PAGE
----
The Sopranos successfully pulled off one of the most difficult tricks in storytelling – making despicable people enjoyable. Looking through an objective lens, most of the characters on The Sopranos are terrible people. They steal, murder, cheat, beat people up, and they often act in a horrifically selfish manner. But audiences root for them all the same, as they are highly entertaining and captivating characters.
Most of them. Some characters just never landed with the fandom, either because the story wanted viewers to hate them or just because of personal beliefs. These are the five most likable characters in The Sopranos, and five that fans can’t stand.
Likable: Tony Soprano
A show like this would never work without a captivating lead character. Instead of drawing fans in to the heated world of the mob, they would have been instantly turned off had Tony Soprano come across as unlikable or vicious.
Luckily, David Chase and his team painted Tony as a relatable, if not quite sympathetic, character. He seems human, warts and all. And if that means that he often goes to the edge of likability, then so be it.
Can’t Stand: Tony Soprano
Of course, fans also couldn’t stand Tony when he was at his worst. The Sopranos worked as a wonderful character study, and it wasn’t afraid to paint Tony as a horrible human being at times.
When the audience watched him provoke Janice, murder Christopher, or act racist, they despised him for it. The Sopranos is one of those rare shows that had audiences rooting against the hero, while at the same time forcing them to question their loyalty to him.
Likable: Paulie Walnuts
Real name Paulie Gualtieri, Paulie Walnuts remained a fan favorite throughout all six seasons of the show.
It’s easy to pinpoint just what made Paulie click with audiences. There’s Tony Sirico’s mesmerizing performance, which served as a true redemption story (Sirico had reportedly been arrested 28 times prior to The Sopranos and served time for extortion). But Paulie is also very funny, often providing the show with its greatest and most memorable one-liners.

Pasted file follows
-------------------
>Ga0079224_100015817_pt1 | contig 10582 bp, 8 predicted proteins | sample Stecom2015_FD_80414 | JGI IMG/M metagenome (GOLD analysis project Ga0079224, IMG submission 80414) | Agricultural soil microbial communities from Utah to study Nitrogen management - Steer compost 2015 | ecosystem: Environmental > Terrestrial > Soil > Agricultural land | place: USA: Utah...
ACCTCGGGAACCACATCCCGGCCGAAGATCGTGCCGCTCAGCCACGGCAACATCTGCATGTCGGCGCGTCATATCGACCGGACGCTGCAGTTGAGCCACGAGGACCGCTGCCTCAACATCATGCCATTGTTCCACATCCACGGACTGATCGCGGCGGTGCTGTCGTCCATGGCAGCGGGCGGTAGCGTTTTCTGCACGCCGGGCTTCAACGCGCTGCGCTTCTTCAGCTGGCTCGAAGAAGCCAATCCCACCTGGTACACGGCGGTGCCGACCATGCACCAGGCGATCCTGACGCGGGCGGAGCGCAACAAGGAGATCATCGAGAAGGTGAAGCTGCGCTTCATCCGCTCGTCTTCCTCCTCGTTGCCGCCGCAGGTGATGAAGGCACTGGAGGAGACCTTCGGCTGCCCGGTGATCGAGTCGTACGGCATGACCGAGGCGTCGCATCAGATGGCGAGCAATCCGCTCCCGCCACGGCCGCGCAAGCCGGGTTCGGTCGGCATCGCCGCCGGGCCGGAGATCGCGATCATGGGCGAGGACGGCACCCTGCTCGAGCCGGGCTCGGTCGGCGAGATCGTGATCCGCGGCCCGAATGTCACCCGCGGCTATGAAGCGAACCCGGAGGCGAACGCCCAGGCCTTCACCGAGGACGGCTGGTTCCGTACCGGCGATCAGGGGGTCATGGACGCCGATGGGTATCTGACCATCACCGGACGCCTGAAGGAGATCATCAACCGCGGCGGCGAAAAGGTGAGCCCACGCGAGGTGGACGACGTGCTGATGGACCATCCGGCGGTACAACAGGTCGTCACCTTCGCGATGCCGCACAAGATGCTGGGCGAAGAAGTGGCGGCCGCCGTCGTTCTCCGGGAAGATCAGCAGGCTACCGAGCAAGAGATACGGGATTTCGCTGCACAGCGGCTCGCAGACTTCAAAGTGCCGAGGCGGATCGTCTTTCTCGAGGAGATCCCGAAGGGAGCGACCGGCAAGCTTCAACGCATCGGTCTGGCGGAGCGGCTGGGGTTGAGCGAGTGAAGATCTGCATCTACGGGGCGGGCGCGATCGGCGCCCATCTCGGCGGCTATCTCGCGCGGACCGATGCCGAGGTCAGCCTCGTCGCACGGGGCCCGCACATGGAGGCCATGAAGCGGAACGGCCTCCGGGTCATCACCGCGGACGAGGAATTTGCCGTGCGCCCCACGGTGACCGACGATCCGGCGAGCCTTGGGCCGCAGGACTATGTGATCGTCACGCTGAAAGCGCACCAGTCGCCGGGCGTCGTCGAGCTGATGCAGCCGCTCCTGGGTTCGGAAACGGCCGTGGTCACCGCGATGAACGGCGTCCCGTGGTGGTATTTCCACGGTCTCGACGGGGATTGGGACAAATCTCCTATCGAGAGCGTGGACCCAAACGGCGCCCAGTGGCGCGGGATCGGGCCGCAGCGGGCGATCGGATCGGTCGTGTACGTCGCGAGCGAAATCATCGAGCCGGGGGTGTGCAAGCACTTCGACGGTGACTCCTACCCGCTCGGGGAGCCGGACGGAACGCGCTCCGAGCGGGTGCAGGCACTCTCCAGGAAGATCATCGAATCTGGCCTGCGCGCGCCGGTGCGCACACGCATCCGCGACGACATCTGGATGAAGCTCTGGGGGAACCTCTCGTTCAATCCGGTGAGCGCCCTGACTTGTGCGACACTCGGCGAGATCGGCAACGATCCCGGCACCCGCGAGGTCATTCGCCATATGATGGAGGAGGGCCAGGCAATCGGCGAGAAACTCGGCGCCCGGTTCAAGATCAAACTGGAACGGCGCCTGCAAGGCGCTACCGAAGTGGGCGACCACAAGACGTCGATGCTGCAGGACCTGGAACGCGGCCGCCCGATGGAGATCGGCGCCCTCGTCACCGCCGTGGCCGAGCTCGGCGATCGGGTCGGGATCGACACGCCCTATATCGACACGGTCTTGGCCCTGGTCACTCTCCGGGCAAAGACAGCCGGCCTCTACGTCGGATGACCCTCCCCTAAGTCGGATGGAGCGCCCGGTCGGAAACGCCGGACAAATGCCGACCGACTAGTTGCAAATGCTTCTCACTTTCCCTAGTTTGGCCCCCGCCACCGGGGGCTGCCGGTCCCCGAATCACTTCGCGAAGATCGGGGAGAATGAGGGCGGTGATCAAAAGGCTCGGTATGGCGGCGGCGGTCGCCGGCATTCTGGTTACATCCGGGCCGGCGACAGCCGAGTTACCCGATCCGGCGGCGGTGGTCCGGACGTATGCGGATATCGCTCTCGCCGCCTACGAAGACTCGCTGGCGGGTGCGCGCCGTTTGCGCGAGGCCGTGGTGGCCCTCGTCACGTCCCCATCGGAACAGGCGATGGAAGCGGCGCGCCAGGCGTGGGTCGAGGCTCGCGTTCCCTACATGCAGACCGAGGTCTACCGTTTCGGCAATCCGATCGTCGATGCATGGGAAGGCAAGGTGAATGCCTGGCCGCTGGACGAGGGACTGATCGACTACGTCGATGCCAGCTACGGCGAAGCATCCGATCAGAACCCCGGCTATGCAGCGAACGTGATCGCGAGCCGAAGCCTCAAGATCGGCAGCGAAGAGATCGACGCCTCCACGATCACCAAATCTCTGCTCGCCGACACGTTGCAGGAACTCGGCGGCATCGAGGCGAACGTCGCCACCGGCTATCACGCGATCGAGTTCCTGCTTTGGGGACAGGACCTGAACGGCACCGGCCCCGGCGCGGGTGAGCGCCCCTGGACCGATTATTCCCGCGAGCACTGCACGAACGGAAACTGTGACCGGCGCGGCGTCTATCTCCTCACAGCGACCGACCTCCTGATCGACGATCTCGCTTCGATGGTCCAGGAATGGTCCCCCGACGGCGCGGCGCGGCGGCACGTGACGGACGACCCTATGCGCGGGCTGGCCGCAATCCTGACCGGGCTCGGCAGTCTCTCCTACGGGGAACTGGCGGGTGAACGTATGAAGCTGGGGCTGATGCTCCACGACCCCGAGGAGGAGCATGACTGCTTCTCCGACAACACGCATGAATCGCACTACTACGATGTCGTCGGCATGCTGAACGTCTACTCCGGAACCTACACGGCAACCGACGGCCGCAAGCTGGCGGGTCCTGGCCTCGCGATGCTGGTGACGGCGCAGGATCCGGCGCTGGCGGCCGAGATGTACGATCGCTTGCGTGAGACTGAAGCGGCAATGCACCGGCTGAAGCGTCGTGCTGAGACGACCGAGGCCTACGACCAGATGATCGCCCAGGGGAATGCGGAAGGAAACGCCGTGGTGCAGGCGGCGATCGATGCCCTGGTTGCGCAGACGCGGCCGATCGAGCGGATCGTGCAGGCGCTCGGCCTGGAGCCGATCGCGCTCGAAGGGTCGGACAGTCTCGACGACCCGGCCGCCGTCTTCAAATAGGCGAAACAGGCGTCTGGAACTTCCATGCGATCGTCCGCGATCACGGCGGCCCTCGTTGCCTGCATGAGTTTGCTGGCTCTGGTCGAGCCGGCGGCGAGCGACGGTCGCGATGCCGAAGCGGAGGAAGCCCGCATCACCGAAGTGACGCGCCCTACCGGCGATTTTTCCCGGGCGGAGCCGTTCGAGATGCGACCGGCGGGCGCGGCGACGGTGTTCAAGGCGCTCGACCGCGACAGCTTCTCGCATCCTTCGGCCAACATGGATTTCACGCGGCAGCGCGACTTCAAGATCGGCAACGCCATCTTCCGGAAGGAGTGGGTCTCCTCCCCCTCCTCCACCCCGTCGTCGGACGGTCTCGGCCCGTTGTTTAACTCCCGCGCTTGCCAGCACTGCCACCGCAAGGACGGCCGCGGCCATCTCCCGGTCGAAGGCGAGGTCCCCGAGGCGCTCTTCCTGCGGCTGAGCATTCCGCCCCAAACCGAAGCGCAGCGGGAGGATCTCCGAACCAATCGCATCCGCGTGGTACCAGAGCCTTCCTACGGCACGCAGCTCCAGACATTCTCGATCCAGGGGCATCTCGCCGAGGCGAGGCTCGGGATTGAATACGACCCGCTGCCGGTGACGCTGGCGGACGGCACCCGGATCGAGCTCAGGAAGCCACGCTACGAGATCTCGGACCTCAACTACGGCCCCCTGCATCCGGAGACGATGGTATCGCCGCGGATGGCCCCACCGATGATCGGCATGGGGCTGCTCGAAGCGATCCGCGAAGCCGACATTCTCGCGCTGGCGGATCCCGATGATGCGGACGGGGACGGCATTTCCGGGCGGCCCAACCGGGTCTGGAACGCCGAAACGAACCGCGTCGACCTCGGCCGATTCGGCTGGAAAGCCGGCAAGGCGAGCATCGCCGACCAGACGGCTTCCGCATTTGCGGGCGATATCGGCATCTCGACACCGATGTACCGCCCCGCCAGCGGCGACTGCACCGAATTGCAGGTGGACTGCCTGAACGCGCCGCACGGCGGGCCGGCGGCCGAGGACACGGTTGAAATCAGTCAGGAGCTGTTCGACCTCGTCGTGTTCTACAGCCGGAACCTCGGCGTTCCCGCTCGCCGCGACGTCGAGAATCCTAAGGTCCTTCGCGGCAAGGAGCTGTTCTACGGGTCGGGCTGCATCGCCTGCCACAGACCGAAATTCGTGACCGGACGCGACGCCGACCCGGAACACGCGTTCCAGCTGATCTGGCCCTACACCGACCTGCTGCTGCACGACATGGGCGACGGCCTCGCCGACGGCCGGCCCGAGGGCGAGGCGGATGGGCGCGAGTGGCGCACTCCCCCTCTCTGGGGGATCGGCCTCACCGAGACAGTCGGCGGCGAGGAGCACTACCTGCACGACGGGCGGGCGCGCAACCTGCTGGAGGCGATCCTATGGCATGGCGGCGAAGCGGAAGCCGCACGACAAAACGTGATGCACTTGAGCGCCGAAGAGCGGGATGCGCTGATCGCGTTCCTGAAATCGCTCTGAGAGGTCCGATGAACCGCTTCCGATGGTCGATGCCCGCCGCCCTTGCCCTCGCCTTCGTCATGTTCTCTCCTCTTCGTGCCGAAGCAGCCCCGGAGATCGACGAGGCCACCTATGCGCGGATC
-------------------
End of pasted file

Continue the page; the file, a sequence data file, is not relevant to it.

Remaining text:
Can’t Stand: Carmela Soprano
Carmela Soprano faced the same backlash as other characters that opposed the anti-hero protagonist, particularly Skyler White. Some people hated Carmela for standing in Tony’s way. Other people hated her for her selfish and hypocritical behavior.
But, although Carmela was quick to belittle Tony for his actions, she often gleefully participated in the rewards. She’s a complex character, and the show often makes a habit of pointing out her hypocrisy.
Likable: Christopher Moltisanti
Objectively, Christopher was one of the worst people in the show – mostly concerning his treatment of Adriana. He often belittled her, beat and abused her on a regular basis, and even sold her out to Tony when she admitted to working with the FBI.
But he was also rich and complex, embodying normal traits of resentment, jealousy, broken dreams, and general feelings of worthlessness. Christopher was one of the most unhappy characters, and it made him more sympathetic and likable than he perhaps deserved.
Can’t Stand: Ralph Cifaretto
The Sopranos contained many great villains, but perhaps the most despicable of them all was Ralph Cifaretto. Ralphie contained little, if any, redeeming or humanizing qualities, and he often caused consternation and trouble within the gang due to his actions.
He nearly started a war, treated everyone with disrespect, and even laughed after beating Tracee to death. The Sopranos and its tone changed forever upon the introduction of Ralphie.
Likable: Adriana La Cerva
If The Sopranos contained a tragic character, it was Adriana La Cerva. The Sopranos often depicted her as the most tragic and sympathetic character on the show.
Even though she willingly partook in mob business, she always seemed like an innocent outsider. Season four mostly concerns her mental deterioration as she is trapped between Christopher and the FBI, and “Long Term Parking” remains the show’s most iconic episode, owing to her horrific death.
Can’t Stand: Meadow Soprano
A.J. certainly had his fair share of detractors, but Meadow was almost universally disliked. Much of this stems from how she is written. She often acts entitled and vain, and the show makes a point of making fun of her try-hard, snobbish intellectualism.
She has a good heart, but she’s also painfully naive, often defending the mob and the people in it, despite desperately wanting to distance herself from it (and seeing its effects firsthand).
Likable: Little Carmine
Maybe Little Carmine isn’t the most likable character on the show, but he’s certainly one of the most entertaining. When it comes to the show’s funniest characters, it’s a toss-up between Carmine and Paulie.
Most of Carmine’s humor stems from his persistent use of malapropisms. Iconic lines from the show like “Very allegorical,” “The sacred and the propane,” and “We’re in a f***ing stagmire” come from Little Carmine.
Can’t Stand: Noah Tannenbaum
Despite being the subject of Tony’s blatant racism, Noah Tannenbaum is a universally despised character within the fandom. He served as Meadow’s first boyfriend at Columbia and was often laughed at by fans for acting tough, like when he threatened Tony.
He was also portrayed as a snobbish intellectual (like Meadow) who valued his grades above all else and blamed others when they dipped below satisfaction.